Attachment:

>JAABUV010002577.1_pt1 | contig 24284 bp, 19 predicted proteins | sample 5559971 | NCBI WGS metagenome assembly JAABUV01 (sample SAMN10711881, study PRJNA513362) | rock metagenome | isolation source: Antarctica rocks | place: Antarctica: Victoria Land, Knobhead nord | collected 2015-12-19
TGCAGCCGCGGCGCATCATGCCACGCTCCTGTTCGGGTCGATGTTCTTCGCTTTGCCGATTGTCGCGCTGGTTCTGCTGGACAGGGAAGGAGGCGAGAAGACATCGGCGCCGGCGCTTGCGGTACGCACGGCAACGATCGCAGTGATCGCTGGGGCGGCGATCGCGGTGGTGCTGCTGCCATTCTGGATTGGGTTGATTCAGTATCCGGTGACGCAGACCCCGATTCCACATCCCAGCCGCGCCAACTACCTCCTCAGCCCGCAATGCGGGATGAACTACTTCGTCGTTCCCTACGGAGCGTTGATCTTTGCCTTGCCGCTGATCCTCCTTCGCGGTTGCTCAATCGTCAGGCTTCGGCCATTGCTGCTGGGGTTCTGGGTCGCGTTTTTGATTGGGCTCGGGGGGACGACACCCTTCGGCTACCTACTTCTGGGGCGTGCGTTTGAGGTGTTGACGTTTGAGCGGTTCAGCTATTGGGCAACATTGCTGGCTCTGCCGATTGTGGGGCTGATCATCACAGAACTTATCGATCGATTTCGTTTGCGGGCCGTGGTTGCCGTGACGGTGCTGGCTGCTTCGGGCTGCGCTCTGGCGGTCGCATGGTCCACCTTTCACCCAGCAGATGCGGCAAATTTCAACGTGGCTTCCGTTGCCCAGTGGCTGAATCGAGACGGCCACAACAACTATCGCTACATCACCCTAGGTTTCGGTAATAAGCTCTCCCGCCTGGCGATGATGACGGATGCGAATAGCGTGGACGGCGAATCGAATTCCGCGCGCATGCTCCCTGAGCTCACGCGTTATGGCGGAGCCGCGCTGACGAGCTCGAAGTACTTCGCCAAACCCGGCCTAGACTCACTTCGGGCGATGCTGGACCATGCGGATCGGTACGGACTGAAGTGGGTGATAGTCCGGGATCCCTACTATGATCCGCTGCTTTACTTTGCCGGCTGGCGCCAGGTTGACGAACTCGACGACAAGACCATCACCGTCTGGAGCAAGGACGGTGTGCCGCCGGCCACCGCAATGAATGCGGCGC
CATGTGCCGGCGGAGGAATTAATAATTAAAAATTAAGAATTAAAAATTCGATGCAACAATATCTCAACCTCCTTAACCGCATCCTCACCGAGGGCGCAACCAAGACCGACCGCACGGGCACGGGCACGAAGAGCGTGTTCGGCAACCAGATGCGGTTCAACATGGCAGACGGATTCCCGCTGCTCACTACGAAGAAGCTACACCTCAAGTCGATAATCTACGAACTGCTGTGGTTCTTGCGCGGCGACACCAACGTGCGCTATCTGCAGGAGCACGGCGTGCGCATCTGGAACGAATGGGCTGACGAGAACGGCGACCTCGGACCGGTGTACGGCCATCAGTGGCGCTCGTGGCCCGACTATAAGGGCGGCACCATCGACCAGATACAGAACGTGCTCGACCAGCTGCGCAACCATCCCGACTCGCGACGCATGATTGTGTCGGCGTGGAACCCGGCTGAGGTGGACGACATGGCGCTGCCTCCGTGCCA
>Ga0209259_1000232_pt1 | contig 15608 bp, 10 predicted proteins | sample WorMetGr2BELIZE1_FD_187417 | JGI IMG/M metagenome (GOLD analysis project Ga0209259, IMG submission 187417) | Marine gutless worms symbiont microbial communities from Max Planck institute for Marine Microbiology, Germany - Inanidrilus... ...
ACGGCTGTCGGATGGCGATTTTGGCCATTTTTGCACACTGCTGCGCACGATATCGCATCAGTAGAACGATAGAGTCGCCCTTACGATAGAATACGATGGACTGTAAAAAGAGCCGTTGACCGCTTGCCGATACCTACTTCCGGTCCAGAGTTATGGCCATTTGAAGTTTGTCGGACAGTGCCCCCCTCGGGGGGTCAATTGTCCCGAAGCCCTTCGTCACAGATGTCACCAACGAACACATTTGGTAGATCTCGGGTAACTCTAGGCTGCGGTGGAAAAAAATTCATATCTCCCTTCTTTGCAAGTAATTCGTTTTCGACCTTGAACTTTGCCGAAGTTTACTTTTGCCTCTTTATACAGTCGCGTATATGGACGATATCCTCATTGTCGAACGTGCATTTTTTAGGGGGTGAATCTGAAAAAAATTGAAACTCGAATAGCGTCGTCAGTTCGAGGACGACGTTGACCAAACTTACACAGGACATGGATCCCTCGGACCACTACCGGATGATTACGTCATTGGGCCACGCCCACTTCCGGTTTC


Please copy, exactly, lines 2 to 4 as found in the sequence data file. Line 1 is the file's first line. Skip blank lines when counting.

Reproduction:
TGCAGCCGCGGCGCATCATGCCACGCTCCTGTTCGGGTCGATGTTCTTCGCTTTGCCGATTGTCGCGCTGGTTCTGCTGGACAGGGAAGGAGGCGAGAAGACATCGGCGCCGGCGCTTGCGGTACGCACGGCAACGATCGCAGTGATCGCTGGGGCGGCGATCGCGGTGGTGCTGCTGCCATTCTGGATTGGGTTGATTCAGTATCCGGTGACGCAGACCCCGATTCCACATCCCAGCCGCGCCAACTACCTCCTCAGCCCGCAATGCGGGATGAACTACTTCGTCGTTCCCTACGGAGCGTTGATCTTTGCCTTGCCGCTGATCCTCCTTCGCGGTTGCTCAATCGTCAGGCTTCGGCCATTGCTGCTGGGGTTCTGGGTCGCGTTTTTGATTGGGCTCGGGGGGACGACACCCTTCGGCTACCTACTTCTGGGGCGTGCGTTTGAGGTGTTGACGTTTGAGCGGTTCAGCTATTGGGCAACATTGCTGGCTCTGCCGATTGTGGGGCTGATCATCACAGAACTTATCGATCGATTTCGTTTGCGGGCCGTGGTTGCCGTGACGGTGCTGGCTGCTTCGGGCTGCGCTCTGGCGGTCGCATGGTCCACCTTTCACCCAGCAGATGCGGCAAATTTCAACGTGGCTTCCGTTGCCCAGTGGCTGAATCGAGACGGCCACAACAACTATCGCTACATCACCCTAGGTTTCGGTAATAAGCTCTCCCGCCTGGCGATGATGACGGATGCGAATAGCGTGGACGGCGAATCGAATTCCGCGCGCATGCTCCCTGAGCTCACGCGTTATGGCGGAGCCGCGCTGACGAGCTCGAAGTACTTCGCCAAACCCGGCCTAGACTCACTTCGGGCGATGCTGGACCATGCGGATCGGTACGGACTGAAGTGGGTGATAGTCCGGGATCCCTACTATGATCCGCTGCTTTACTTTGCCGGCTGGCGCCAGGTTGACGAACTCGACGACAAGACCATCACCGTCTGGAGCAAGGACGGTGTGCCGCCGGCCACCGCAATGAATGCGGCGC
CATGTGCCGGCGGAGGAATTAATAATTAAAAATTAAGAATTAAAAATTCGATGCAACAATATCTCAACCTCCTTAACCGCATCCTCACCGAGGGCGCAACCAAGACCGACCGCACGGGCACGGGCACGAAGAGCGTGTTCGGCAACCAGATGCGGTTCAACATGGCAGACGGATTCCCGCTGCTCACTACGAAGAAGCTACACCTCAAGTCGATAATCTACGAACTGCTGTGGTTCTTGCGCGGCGACACCAACGTGCGCTATCTGCAGGAGCACGGCGTGCGCATCTGGAACGAATGGGCTGACGAGAACGGCGACCTCGGACCGGTGTACGGCCATCAGTGGCGCTCGTGGCCCGACTATAAGGGCGGCACCATCGACCAGATACAGAACGTGCTCGACCAGCTGCGCAACCATCCCGACTCGCGACGCATGATTGTGTCGGCGTGGAACCCGGCTGAGGTGGACGACATGGCGCTGCCTCCGTGCCA
>Ga0209259_1000232_pt1 | contig 15608 bp, 10 predicted proteins | sample WorMetGr2BELIZE1_FD_187417 | JGI IMG/M metagenome (GOLD analysis project Ga0209259, IMG submission 187417) | Marine gutless worms symbiont microbial communities from Max Planck institute for Marine Microbiology, Germany - Inanidrilus... ...